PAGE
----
Frazier was also a key figure in the Vikings sticking with Cook when he was dealing with charges of assault by strangulation in 2011. The Vikings kept Cook on the roster during his legal issues that year, and he ended up playing in only six of 16 games.

"He stuck by my side through a lot of things that I've been through," Cook said. "I told him yesterday after the game and told him I appreciate him for sticking by me and believing in me and my abilities. He's a great guy and I love him to death."

Even the rookies on the offensive side of the ball grew attached to Frazier.

"Man, I call him everything. He's like a father," receiver Cordarrelle Patterson said. "He'll sit down and talk with you about your problems and off-the-field issues. He's a good man.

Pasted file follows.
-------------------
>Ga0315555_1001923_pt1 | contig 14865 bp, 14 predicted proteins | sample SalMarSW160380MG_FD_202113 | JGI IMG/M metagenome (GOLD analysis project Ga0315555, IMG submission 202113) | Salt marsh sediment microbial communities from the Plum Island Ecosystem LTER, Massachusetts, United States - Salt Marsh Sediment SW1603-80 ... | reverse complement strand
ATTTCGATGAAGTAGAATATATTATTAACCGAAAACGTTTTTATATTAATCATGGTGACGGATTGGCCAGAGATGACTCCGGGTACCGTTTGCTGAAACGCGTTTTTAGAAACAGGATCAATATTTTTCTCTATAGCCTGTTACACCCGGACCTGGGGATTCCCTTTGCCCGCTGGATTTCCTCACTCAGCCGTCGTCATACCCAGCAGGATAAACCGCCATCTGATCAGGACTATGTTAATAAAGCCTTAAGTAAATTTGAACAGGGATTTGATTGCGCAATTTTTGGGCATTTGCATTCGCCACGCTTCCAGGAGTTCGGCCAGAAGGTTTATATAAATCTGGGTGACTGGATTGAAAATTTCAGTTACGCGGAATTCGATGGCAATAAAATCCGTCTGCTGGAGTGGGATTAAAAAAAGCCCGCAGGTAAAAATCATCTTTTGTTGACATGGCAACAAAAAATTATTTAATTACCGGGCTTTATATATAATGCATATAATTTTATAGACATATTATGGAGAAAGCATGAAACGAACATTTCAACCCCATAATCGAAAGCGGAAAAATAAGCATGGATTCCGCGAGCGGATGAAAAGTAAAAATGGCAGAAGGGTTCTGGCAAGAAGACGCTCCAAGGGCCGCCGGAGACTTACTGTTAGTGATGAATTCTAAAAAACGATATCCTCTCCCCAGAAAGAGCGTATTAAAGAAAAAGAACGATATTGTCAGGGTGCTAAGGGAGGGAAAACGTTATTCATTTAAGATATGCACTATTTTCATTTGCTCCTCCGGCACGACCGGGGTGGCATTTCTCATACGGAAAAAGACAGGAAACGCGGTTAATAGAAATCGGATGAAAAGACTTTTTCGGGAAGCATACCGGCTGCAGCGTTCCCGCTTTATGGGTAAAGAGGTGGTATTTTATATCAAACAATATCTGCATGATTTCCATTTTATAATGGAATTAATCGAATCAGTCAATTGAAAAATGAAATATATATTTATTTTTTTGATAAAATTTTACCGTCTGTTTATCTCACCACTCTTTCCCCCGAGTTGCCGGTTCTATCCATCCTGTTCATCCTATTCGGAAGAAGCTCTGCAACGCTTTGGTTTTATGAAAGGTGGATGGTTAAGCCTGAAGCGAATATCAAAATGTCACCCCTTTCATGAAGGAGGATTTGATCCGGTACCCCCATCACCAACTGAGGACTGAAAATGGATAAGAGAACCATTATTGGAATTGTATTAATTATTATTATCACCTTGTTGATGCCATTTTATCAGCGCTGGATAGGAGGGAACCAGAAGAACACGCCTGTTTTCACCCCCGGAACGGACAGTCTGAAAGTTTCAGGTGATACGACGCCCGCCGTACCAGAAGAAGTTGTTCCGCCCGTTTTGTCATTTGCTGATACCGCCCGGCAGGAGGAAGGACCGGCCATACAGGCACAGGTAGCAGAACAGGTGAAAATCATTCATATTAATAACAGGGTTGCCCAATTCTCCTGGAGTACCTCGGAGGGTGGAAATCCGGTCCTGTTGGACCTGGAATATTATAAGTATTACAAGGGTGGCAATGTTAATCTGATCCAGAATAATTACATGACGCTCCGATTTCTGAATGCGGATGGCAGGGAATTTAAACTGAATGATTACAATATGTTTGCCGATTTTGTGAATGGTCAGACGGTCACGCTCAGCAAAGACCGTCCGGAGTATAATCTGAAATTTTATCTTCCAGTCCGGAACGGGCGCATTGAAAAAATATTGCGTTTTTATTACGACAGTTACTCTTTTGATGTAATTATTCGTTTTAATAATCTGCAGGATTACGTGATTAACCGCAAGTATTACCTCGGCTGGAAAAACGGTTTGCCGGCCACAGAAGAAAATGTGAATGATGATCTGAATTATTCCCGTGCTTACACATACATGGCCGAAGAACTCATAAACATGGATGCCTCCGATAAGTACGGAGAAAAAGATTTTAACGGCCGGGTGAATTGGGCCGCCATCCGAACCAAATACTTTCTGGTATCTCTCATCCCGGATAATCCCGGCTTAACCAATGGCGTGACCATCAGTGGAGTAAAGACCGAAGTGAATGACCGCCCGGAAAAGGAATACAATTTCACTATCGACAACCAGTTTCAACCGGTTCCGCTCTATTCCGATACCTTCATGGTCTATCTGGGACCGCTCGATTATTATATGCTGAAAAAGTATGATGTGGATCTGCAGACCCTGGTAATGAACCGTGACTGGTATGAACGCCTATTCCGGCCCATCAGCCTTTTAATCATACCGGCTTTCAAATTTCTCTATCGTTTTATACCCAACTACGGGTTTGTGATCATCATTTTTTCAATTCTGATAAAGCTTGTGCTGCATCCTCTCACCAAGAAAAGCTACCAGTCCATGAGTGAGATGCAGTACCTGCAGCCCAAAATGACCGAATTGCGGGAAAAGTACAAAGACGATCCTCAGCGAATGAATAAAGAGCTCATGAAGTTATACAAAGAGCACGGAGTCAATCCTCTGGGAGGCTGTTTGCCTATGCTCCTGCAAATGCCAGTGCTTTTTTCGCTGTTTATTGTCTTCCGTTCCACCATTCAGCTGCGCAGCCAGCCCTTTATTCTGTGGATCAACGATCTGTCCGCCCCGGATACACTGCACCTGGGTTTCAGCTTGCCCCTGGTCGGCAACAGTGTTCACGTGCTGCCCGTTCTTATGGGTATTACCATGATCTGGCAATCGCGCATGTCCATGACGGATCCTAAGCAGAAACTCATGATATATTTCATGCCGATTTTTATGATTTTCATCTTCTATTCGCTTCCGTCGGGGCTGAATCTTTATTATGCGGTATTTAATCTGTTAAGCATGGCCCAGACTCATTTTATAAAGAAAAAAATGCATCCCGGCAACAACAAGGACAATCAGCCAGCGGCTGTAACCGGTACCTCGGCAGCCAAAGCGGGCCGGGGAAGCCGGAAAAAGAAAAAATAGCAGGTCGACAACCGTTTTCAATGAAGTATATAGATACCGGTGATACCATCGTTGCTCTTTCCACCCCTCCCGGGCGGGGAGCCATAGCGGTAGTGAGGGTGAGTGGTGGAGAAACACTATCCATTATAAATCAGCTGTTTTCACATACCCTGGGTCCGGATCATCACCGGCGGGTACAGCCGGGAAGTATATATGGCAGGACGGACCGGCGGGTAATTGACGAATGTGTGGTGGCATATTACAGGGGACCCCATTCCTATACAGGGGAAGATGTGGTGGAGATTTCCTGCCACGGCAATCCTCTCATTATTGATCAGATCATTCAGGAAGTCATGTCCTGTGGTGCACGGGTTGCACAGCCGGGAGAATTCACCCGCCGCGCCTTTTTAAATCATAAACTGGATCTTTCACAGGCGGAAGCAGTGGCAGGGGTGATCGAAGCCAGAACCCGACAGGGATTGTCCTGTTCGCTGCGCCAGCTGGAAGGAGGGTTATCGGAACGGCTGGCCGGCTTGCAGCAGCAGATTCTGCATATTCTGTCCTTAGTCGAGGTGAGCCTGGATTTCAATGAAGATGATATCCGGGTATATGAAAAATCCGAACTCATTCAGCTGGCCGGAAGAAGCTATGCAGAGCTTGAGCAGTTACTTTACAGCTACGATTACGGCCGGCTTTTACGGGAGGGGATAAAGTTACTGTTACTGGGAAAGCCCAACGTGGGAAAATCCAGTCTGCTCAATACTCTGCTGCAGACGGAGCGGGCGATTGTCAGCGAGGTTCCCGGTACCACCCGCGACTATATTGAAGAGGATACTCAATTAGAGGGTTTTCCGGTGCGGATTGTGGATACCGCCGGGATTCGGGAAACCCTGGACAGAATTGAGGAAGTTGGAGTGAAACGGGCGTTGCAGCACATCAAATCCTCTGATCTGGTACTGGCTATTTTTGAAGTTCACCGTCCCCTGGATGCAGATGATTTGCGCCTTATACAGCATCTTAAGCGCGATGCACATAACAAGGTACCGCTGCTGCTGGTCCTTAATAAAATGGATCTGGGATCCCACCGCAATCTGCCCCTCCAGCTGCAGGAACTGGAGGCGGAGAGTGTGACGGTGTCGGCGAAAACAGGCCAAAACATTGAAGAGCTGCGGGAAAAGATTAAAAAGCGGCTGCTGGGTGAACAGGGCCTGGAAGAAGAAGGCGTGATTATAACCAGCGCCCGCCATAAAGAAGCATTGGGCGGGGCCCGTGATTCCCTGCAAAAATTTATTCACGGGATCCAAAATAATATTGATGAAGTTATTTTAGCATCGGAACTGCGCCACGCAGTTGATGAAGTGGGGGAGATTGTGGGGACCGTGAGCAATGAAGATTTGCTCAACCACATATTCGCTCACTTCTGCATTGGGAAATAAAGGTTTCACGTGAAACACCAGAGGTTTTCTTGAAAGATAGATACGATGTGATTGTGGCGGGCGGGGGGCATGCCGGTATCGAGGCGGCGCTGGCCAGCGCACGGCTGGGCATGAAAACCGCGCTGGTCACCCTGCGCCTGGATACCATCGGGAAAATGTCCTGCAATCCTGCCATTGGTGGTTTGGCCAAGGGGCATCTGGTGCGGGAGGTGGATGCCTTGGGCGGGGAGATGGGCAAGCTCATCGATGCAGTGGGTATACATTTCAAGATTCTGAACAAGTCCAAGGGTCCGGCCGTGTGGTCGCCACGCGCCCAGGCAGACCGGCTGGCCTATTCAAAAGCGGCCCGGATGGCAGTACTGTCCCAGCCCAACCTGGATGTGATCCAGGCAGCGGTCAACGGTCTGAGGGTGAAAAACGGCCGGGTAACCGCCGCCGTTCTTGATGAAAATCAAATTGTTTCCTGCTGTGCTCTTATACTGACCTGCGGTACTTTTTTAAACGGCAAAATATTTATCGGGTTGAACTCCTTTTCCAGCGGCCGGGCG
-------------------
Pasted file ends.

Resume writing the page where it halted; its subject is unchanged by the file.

"He talked to us (Monday). It was kind of hard hearing his speech. He just told us if we need anything, just call him. We all still have his number and I'm going to do that in the offseason. I'm going to give him a call every chance I get."

Defensive tackle Sharrif Floyd, like Patterson a first-round pick of the Vikings in April, said Monday morning's meeting was "very emotional" and "a bad situation for us."

In his two losing seasons (2011 and 2013) as head coach, Frazier was often criticized by fans that wanted to see a coach with more emotion and a public willingness to call out players. That wasn't Frazier's style, however.

Jared Allen has been through numerous coaches – Dick Vermeil, Herm Edwards, Brad Childress and Frazier. A fiery coach isn't always successful in the NFL, Allen said.